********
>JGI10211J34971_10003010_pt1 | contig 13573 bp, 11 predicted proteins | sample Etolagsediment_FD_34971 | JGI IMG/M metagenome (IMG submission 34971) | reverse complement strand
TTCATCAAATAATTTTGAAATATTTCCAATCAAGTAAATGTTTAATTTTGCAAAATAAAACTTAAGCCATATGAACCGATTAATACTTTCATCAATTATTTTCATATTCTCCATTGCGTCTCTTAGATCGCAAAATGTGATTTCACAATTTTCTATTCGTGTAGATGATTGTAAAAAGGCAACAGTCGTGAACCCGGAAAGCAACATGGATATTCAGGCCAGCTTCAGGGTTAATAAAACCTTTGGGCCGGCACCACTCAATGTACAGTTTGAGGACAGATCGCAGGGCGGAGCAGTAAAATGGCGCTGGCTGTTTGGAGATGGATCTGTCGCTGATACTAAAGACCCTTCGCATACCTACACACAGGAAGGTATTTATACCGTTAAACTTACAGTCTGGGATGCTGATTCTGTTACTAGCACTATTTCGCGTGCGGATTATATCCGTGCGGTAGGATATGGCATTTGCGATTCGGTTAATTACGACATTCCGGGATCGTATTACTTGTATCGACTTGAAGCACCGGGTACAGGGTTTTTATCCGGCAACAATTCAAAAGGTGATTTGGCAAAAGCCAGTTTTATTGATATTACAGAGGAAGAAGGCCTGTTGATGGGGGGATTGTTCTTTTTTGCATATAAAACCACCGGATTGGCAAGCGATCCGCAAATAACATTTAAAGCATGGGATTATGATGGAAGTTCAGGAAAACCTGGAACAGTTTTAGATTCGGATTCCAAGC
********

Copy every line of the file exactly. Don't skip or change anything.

>JGI10211J34971_10003010_pt1 | contig 13573 bp, 11 predicted proteins | sample Etolagsediment_FD_34971 | JGI IMG/M metagenome (IMG submission 34971) | reverse complement strand
TTCATCAAATAATTTTGAAATATTTCCAATCAAGTAAATGTTTAATTTTGCAAAATAAAACTTAAGCCATATGAACCGATTAATACTTTCATCAATTATTTTCATATTCTCCATTGCGTCTCTTAGATCGCAAAATGTGATTTCACAATTTTCTATTCGTGTAGATGATTGTAAAAAGGCAACAGTCGTGAACCCGGAAAGCAACATGGATATTCAGGCCAGCTTCAGGGTTAATAAAACCTTTGGGCCGGCACCACTCAATGTACAGTTTGAGGACAGATCGCAGGGCGGAGCAGTAAAATGGCGCTGGCTGTTTGGAGATGGATCTGTCGCTGATACTAAAGACCCTTCGCATACCTACACACAGGAAGGTATTTATACCGTTAAACTTACAGTCTGGGATGCTGATTCTGTTACTAGCACTATTTCGCGTGCGGATTATATCCGTGCGGTAGGATATGGCATTTGCGATTCGGTTAATTACGACATTCCGGGATCGTATTACTTGTATCGACTTGAAGCACCGGGTACAGGGTTTTTATCCGGCAACAATTCAAAAGGTGATTTGGCAAAAGCCAGTTTTATTGATATTACAGAGGAAGAAGGCCTGTTGATGGGGGGATTGTTCTTTTTTGCATATAAAACCACCGGATTGGCAAGCGATCCGCAAATAACATTTAAAGCATGGGATTATGATGGAAGTTCAGGAAAACCTGGAACAGTTTTAGATTCGGATTCCAAGC